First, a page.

ARM Cortex A72 continues to set new records, Intel Broxton under threat

With every passing day almost, the next-generation ARM Cortex A72 processor core continues to surprise with its robust performance in benchmarking charts.

The ARM Cortex A72 is the new heavy-hitter processor technology from UK’s ARM Holdings that will feature in nearly all high-end, and some mid-range, processors that are going to be launched starting from June. It will replace the current Cortex A57.

As the name indicates, the A72 is turning out to be an absolute beast according to the benchmarking numbers.

As of now, only one chip with A72 cores, the MediaTek MT8173, has been released into the wild. Snapdragon 618 and 620, which will be found inside phones released over the next 2 months, will also come with Cortex A72 cores. Also built on a 28 nm process, the Snapdragon 620 will combine four Cortex A72 cores with four Cortex A53, while the Snapdragon 618 will come with two Cortex A72 cores.


While early results of the Mediatek chip on Geekbench had thrown up numbers of around 1400 points (which in itself was a record for mobile and tablet processors), recent tests have raised that number to 1700. The Cortex A57 can only score around 1,250.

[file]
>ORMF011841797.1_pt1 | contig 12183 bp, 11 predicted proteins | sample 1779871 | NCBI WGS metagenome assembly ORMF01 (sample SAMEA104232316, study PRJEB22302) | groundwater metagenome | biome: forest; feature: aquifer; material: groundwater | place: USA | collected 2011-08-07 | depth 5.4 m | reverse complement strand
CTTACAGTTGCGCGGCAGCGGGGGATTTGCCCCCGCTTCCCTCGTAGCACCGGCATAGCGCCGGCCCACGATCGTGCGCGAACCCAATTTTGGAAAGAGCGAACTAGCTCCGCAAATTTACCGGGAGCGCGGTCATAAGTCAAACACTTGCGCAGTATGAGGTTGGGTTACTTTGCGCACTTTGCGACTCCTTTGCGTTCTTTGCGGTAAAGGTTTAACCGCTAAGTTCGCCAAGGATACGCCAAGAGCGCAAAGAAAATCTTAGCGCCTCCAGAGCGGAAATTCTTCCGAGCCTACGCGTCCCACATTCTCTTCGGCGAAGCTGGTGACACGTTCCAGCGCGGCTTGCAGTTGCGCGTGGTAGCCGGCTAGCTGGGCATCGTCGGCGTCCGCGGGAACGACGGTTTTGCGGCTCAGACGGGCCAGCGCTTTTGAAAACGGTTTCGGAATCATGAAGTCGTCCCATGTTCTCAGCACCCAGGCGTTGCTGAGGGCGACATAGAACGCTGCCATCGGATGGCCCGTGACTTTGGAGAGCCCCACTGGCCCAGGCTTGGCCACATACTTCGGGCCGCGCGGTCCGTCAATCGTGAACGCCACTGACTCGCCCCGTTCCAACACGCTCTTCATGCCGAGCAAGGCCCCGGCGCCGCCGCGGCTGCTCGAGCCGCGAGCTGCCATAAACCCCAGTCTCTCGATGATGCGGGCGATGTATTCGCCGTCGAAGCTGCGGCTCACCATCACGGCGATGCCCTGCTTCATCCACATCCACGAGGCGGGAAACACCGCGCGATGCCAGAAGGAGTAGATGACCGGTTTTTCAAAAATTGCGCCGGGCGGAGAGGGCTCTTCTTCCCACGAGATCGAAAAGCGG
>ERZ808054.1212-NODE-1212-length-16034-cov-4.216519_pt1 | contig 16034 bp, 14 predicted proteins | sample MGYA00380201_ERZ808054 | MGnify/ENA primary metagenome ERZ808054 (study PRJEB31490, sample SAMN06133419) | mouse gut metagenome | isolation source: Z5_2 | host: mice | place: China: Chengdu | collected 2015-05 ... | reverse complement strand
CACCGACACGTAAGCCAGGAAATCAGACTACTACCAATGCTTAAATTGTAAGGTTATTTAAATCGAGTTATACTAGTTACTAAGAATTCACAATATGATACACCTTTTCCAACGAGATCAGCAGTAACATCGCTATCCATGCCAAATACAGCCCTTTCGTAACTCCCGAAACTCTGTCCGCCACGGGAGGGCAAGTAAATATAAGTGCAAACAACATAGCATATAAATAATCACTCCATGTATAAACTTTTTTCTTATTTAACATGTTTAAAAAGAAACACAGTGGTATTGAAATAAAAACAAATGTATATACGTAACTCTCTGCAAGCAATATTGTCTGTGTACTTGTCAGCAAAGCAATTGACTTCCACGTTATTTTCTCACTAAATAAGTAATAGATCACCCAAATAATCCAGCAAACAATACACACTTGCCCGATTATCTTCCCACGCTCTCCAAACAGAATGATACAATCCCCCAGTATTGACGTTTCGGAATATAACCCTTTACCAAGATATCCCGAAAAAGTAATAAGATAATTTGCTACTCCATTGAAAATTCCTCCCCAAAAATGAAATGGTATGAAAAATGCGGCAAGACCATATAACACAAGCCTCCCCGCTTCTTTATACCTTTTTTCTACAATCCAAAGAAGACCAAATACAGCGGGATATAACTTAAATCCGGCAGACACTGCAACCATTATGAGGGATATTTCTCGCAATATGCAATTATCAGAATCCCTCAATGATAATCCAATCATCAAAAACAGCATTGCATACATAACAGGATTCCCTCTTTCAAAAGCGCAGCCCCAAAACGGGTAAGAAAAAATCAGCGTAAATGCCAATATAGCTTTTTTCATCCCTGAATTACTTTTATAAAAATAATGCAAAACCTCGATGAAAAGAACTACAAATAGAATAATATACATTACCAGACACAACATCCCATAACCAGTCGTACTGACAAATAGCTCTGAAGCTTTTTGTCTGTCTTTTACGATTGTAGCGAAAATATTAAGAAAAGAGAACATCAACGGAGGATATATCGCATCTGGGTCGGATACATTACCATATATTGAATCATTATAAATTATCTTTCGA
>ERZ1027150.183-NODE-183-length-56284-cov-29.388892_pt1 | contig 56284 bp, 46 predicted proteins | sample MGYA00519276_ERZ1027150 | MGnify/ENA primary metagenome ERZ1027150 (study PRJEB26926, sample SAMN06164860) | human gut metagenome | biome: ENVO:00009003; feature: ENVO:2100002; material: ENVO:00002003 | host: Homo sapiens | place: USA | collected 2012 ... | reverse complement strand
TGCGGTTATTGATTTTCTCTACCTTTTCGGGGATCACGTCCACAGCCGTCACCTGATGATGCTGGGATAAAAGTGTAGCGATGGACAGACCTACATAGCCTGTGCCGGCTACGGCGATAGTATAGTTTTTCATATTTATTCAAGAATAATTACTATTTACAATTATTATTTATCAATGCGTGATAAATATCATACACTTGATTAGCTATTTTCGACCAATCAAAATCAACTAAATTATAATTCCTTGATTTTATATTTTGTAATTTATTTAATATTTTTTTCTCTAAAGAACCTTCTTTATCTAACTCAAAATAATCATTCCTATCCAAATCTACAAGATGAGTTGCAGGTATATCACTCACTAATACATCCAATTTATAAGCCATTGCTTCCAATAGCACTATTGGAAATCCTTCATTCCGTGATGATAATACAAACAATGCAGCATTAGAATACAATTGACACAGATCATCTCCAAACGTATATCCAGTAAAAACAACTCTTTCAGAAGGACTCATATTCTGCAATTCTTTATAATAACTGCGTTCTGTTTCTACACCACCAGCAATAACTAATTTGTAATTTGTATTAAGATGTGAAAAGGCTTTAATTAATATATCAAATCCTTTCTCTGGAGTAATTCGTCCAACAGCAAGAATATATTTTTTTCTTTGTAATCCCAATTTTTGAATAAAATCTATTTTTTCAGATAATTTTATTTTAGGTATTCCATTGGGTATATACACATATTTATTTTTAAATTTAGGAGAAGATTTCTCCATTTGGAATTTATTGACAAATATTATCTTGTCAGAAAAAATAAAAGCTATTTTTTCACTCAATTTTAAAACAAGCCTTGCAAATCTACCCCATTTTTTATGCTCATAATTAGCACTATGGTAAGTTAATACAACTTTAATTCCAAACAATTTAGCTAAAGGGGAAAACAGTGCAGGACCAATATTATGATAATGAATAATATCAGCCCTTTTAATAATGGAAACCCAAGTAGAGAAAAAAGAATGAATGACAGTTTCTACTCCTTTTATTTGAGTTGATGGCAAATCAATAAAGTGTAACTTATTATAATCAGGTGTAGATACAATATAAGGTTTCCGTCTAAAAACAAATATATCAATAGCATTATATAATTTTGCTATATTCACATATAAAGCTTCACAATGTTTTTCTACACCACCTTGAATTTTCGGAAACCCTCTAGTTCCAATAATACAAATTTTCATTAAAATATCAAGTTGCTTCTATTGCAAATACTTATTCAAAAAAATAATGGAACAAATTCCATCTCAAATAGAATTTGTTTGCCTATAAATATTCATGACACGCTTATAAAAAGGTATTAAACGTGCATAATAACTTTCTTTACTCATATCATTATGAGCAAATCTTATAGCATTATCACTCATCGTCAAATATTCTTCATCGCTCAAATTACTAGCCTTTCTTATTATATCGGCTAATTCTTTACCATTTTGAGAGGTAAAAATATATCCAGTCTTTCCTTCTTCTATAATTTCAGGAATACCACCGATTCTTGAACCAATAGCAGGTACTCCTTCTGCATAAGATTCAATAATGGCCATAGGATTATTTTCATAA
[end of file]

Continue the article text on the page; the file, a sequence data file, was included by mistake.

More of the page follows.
At 1700 points using a single core, the chip is about 70% more powerful than Intel’s most powerful offering in tablet or mobile space in the latest generation — the Airmont core inside the Atom Z8700 2.4 GHz. The Atom scores around 1,020 points.

Another factor to keep in mind is that the Atom Z8700 is built on 14 nm process, while the MT8173 is built on the 28 nm processor. When Cortex A72 starts getting slapped on to 14/16 nm chips by the middle of this year, the difference in performance will be 2 times compared to the Airmont cores.

This level of performance difference is extremely high to be covered in a single generation. Intel’s next core update – the Goldmont – was originally promised for mid-2015. If Broxton (the chip with Goldmont inside) was indeed to debut over the next couple of months, and came with a 70% or so performance boost over Airmont, Intel would have put up a decent fight with ARM’s Cortex A72-based processors.

However, the Goldmont/Broxton project has been hit by delays and is now expected to yield results only by the second half of next year — more than a year after phones and tablets with A72 cores hit the market.

By then, ARM would have cleaned out the market, and Intel would be largely in the same condition as it is now — of throwing dollars to get OEMs to build phones and tablets around its chips.